A “selfie stick” if you haven’t heard, is something like a monopod and something like a cry for help. These gizmos, used to take photos of oneself and one’s friends (if one has any) at greater than arms-length, are apparently all the rage and mildly controversial. I was blissfully unaware until a recent vacation when I observed numerous tourists using them.
Culture critics and others too cool for selfies have decried the selfie stick as another sign of rampant narcissism and people forsaking real life for life online and refusing to engage with people around them even to ask the small favor of taking a photo. It’s not really clear to me how using a stick makes taking a selfie any more narcissistic than taking one hand-held, though I guess the potential for poking a stranger in the abdomen or knocking over a store display or priceless artifact is somewhat greater. Inflicting random damage while taking your own photo certainly earns you some self-absorption points.
I’ll confess to a bit of analog-photo nostalgia for taking proto-selfies with a tripod and timer or cable release, and also for the momentary bonding with strangers when you get asked to take a photo of them (I used to know how to say “say cheese” in Chinese), or when you ask the same. Maybe phones are considered too personal or too valuable (or too germy) to hand to a random stranger. Maybe people just don’t trust a stranger’s sense of composition anymore. Back in film days, I was tempted more than once to crop out the heads of annoying tourists thrusting their cameras at me, though I almost never did.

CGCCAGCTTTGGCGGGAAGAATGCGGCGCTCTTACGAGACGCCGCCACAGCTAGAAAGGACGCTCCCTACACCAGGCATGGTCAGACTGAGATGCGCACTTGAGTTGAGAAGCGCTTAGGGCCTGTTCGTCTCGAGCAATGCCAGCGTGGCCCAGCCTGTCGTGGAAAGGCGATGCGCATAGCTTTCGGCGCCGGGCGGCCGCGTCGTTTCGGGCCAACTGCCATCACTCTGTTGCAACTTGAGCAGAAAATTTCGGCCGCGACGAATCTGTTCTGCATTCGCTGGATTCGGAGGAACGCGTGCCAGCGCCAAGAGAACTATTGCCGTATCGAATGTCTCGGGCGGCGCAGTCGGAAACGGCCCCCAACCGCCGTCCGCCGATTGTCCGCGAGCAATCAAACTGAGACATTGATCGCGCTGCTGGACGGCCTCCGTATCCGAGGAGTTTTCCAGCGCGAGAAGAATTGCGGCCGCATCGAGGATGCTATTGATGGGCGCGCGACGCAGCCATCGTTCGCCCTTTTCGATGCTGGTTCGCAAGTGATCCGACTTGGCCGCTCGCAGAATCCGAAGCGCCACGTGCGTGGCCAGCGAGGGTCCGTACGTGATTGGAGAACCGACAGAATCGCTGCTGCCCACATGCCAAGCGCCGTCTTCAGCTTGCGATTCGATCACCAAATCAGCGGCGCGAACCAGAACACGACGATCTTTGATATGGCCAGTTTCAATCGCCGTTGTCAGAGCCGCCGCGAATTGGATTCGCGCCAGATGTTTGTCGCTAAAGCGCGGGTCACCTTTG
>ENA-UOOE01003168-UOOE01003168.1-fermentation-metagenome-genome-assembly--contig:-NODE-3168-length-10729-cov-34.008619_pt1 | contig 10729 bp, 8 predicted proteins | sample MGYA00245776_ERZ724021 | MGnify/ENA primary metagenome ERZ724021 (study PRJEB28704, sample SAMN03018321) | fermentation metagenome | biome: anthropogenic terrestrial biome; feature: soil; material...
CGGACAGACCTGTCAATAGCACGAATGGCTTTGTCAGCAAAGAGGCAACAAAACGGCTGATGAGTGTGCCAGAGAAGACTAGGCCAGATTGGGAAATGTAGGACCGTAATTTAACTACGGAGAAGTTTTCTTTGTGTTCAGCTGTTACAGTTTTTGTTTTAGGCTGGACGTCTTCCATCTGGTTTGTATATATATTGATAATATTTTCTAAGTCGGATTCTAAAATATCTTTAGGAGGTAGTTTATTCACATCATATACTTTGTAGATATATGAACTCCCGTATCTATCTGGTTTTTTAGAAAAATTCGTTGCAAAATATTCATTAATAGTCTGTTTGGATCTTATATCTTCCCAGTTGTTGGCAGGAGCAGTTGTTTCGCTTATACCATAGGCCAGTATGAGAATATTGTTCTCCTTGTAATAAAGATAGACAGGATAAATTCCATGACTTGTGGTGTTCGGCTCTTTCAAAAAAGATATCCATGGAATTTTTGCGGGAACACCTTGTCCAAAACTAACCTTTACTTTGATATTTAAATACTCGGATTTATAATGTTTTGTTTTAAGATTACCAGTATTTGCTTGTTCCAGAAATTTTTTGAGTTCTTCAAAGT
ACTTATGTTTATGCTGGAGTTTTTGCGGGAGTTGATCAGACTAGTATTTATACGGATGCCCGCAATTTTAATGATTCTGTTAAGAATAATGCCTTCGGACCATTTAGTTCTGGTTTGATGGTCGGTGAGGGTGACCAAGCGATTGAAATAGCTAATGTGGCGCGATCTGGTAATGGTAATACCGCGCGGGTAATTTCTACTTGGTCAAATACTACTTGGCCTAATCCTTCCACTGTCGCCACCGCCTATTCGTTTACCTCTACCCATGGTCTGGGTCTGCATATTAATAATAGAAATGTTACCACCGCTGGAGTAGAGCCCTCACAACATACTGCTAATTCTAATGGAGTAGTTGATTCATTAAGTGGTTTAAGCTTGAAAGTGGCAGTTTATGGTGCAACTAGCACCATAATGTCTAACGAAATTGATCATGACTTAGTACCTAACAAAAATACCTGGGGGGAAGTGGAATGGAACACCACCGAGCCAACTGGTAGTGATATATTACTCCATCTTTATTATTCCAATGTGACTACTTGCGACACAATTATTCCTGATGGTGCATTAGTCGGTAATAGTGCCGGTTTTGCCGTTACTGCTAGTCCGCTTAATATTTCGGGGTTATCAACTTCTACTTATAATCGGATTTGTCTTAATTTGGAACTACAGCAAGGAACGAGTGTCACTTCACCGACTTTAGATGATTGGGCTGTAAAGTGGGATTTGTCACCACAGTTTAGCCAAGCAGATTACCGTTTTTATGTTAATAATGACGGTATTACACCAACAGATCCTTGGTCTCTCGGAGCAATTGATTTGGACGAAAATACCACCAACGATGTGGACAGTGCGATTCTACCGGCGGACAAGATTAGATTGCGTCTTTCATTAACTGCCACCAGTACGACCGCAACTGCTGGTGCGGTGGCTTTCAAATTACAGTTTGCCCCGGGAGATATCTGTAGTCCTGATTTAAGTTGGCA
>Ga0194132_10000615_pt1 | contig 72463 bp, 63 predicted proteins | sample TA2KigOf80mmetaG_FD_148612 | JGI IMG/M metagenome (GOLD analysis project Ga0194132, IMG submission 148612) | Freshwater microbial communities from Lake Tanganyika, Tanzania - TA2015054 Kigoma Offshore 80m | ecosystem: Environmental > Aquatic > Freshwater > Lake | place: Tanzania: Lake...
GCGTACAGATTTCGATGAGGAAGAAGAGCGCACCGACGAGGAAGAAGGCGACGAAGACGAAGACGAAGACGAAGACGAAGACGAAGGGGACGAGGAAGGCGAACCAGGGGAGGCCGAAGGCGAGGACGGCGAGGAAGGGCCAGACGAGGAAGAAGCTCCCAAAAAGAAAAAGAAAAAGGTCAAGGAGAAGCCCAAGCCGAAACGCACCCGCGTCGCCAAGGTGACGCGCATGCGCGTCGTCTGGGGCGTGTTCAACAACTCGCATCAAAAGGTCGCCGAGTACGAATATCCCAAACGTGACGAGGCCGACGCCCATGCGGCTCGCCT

My gripes with the selfie stick are more artistic and technical than cultural. On a purely technical level, putting your camera on the end of a stick that you hold most likely at partial or full extension of your own arm is just a bad idea. Any shaking in your hand or arm is just magnified by the stick, making it more likely that you’ll get a less than sharp shot. Plus, even though phones are getting bigger all the time, your ability to really see the composition in a phone screen that’s several feet away seems marginal at best.
Say what you want about the selfie aesthetic, I sort of like the spontaneity and odd geometry of the arms-length shot. It says, “I was here and was having so much fun that I couldn’t be bothered to take a better photo :D” Sure, it would be nice to see more imaginative self-portraits using mirrors, shadows, multiple exposures and other techniques, but those wouldn’t really be “selfies.” Putting the camera on the end of a stick might give a more naturalistic view, but it also makes a selfie just another picture.
Whatever your take, you should enjoy using or complaining about selfie sticks while you can. This time next year, I’ll probably be writing about the clouds of personal drones zipping around people taking photos and video of their masters 24/7.